8. OWN YOUR OWN GEAR. If you have to borrow an amp, you'll find the person you borrowed it from wants you to keep it at lower volume so your instrument doesn't overtake theirs. You'd think they'd want it to be at an even volume so the song sounds fuller, but again – egos.

9. Have a friend of the band video tape your gigs. Not the lead singer's girlfriend, not the drummer's cousin, because they'll focus entirely on that one person. You want someone who wants to see everyone in the band get equal attention.

10. Lock in with the drummer. There will always – always – be a moment where one of the other guys in the band loses their place or falls out of rhythm. But as long as you and the drummer are in-step and keeping the pace, the guy who lost his will be able to jump back in. Which reminds me:

11. KNOW YOUR SONGS INSIDE AND OUT. You don't want to be the guy who loses his place in the middle of a song. That's just embarrassing.
My husband taught me to play his original songs ( about 50 of them!) because he could never find a bass player who wasn't strung out on “something” most of the time. I had no musical training whatsoever except for mandatory piano lessons as a child - don't remember that much at all. I practiced his songs, was scared to death at the first gig just 3 weeks away from picking up the instrument. I made it through those three hours with panic in my legs so sat on a stool the whole time. After it was over, I was congratulated by everyone and got the “bug”. I don't read music, must memorize everything so I practice, practice, practice. I got my own gear secondhand. Locking in with the drummer right away makes a huge difference - be the drummer's best friend! Because the guitars sometimes take off and you have to follow - a good drummer will keep you steady. Eye opener: definitely have someone video all attempts - I had no clue what a dork I looked like onstage in the beginning…yikes…!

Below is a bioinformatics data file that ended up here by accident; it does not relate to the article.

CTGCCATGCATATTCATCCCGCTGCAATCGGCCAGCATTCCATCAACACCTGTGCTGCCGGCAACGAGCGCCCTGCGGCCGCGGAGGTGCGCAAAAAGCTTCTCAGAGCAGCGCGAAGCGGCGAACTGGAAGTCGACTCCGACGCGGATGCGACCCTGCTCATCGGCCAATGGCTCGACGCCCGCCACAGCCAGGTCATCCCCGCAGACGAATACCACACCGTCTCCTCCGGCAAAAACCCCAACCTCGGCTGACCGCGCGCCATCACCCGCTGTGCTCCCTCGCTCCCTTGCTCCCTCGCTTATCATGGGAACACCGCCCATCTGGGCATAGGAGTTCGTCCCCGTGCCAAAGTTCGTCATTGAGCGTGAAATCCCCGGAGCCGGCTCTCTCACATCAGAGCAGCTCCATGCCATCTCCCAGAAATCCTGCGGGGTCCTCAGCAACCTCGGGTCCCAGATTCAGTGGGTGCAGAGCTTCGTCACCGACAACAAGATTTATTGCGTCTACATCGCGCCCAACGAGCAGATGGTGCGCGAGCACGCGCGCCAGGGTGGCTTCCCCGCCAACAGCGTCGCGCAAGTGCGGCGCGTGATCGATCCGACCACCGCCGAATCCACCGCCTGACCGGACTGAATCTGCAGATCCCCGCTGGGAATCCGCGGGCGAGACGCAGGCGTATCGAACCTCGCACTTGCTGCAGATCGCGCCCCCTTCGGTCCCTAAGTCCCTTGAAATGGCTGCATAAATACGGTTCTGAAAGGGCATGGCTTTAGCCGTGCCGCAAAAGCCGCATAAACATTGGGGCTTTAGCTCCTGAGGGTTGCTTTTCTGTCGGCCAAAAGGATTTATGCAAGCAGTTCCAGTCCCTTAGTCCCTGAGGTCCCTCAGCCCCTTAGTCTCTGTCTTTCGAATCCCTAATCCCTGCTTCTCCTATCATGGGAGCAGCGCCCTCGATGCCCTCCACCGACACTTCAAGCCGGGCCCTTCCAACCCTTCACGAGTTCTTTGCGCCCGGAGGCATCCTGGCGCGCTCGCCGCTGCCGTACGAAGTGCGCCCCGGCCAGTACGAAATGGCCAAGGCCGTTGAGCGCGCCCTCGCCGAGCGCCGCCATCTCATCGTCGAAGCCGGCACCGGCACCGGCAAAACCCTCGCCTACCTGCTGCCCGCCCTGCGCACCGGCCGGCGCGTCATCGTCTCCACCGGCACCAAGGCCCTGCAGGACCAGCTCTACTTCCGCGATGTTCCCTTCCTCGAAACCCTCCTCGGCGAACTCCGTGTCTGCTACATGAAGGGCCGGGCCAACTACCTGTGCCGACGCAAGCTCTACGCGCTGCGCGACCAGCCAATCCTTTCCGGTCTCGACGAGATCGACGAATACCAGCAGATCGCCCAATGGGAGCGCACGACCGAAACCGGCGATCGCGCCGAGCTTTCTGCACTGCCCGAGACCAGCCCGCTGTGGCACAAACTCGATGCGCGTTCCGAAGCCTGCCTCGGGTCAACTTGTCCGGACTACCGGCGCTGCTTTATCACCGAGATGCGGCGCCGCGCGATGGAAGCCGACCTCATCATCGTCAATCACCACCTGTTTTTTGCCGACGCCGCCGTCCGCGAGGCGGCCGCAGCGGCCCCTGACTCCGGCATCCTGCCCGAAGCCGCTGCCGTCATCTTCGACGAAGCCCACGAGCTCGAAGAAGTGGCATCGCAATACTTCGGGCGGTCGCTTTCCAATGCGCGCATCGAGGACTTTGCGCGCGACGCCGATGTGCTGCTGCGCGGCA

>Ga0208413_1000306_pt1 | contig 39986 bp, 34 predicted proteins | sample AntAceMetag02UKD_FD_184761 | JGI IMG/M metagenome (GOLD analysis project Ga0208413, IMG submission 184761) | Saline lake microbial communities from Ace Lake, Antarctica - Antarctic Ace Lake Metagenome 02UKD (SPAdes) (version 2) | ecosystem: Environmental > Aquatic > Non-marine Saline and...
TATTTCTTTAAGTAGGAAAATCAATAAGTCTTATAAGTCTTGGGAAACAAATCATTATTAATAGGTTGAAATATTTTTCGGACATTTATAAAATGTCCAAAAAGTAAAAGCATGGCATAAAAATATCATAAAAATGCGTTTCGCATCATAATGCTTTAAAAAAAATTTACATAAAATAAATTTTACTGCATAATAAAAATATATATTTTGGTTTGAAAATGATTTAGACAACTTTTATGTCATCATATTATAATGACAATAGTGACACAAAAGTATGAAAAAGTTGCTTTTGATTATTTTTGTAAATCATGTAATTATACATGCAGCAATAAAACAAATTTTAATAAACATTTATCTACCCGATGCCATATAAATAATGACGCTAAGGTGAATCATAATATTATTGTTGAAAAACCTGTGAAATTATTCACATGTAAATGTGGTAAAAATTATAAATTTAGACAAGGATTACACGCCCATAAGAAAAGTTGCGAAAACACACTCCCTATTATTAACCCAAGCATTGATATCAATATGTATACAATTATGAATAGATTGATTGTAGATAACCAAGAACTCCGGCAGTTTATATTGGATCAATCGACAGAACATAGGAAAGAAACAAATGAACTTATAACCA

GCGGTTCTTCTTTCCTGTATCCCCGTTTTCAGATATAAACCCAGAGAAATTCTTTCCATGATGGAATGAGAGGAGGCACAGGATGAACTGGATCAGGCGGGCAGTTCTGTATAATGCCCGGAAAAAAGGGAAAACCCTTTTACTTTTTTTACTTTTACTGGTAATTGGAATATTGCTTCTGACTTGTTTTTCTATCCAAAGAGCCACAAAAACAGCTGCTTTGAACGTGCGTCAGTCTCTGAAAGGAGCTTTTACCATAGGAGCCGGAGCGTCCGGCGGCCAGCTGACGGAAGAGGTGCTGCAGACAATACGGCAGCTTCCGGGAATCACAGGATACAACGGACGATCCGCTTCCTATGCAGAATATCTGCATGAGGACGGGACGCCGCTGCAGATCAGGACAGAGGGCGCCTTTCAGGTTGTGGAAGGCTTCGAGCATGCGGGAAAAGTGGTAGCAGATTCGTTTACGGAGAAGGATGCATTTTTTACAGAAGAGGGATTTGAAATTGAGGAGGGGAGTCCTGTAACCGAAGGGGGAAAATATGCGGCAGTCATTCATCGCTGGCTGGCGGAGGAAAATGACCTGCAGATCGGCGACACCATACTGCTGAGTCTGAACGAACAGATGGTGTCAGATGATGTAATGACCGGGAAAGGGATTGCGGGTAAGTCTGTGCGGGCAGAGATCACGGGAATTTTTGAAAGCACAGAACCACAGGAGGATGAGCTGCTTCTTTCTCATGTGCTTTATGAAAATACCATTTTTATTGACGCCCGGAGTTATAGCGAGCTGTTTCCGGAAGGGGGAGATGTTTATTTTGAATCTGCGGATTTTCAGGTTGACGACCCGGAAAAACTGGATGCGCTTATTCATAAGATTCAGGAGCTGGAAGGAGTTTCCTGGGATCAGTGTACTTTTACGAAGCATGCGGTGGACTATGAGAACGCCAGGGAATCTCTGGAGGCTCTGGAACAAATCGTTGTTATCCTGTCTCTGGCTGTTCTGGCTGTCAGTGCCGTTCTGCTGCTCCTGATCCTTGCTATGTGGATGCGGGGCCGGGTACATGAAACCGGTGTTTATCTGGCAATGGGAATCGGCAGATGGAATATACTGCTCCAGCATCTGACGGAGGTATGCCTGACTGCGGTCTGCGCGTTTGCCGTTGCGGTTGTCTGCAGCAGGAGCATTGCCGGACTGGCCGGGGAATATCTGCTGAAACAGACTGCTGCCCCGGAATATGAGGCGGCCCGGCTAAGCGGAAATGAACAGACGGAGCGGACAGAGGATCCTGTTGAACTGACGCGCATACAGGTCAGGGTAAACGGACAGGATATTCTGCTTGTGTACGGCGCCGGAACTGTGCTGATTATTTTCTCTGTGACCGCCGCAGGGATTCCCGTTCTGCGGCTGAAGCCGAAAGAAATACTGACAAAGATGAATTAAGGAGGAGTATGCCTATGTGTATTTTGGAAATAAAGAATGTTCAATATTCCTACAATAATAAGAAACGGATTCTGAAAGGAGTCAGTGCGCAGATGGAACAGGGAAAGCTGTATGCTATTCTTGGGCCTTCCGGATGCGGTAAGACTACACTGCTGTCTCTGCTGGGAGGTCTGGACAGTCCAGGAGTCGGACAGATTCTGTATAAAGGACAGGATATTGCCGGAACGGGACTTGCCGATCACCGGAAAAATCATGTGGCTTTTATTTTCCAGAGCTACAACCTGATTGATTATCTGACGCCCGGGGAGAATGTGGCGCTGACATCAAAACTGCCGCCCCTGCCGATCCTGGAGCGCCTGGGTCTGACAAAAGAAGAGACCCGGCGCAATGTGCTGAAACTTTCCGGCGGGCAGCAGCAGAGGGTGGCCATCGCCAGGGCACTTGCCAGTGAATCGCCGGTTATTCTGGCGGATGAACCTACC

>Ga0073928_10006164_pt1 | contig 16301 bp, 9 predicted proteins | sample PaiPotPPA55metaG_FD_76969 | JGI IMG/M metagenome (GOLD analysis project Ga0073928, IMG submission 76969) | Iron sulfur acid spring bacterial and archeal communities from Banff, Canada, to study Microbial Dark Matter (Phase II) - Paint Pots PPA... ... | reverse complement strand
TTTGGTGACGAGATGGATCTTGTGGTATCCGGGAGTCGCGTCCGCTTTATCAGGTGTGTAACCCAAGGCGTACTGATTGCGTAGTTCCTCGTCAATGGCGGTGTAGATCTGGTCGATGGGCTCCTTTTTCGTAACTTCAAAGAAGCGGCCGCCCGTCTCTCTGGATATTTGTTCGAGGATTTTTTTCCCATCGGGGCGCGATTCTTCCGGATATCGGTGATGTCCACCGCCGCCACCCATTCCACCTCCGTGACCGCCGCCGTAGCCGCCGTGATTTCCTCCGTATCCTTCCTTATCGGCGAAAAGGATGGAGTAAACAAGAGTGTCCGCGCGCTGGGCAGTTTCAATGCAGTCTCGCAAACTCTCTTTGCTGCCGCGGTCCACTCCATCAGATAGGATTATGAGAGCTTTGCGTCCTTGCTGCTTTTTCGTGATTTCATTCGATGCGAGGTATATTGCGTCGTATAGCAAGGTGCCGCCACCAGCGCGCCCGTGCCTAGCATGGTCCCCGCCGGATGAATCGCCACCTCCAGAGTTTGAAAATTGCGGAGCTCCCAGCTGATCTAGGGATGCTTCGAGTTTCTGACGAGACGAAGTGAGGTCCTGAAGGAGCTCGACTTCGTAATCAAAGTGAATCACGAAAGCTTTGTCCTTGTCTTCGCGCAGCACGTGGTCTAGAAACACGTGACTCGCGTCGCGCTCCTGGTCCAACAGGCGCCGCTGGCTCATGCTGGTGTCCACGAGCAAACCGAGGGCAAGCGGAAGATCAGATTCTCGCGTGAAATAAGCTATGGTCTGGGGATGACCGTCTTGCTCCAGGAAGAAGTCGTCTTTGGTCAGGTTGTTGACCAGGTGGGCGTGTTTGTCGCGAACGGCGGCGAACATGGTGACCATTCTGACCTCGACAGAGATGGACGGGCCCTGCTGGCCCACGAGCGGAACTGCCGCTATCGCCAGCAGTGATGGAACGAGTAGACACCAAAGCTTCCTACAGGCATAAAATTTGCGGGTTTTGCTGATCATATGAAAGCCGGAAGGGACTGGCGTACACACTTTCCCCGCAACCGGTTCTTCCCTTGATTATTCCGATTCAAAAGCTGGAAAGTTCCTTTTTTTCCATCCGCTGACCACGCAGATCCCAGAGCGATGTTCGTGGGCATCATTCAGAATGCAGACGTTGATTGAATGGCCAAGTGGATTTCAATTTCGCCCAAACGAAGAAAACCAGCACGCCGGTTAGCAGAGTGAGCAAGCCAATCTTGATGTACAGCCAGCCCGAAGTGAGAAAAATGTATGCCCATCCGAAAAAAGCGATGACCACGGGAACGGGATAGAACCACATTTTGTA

Posts: 533
12. Listen to yourself, and the band, as you play! If you're just playing shapes/figures on the fretboard it's very easy to get lost in the song or off the right spot. When the band is playing 12-bar blues in A and you're playing it in B, that's bad. It's worse when you're the one who called out to play it in A…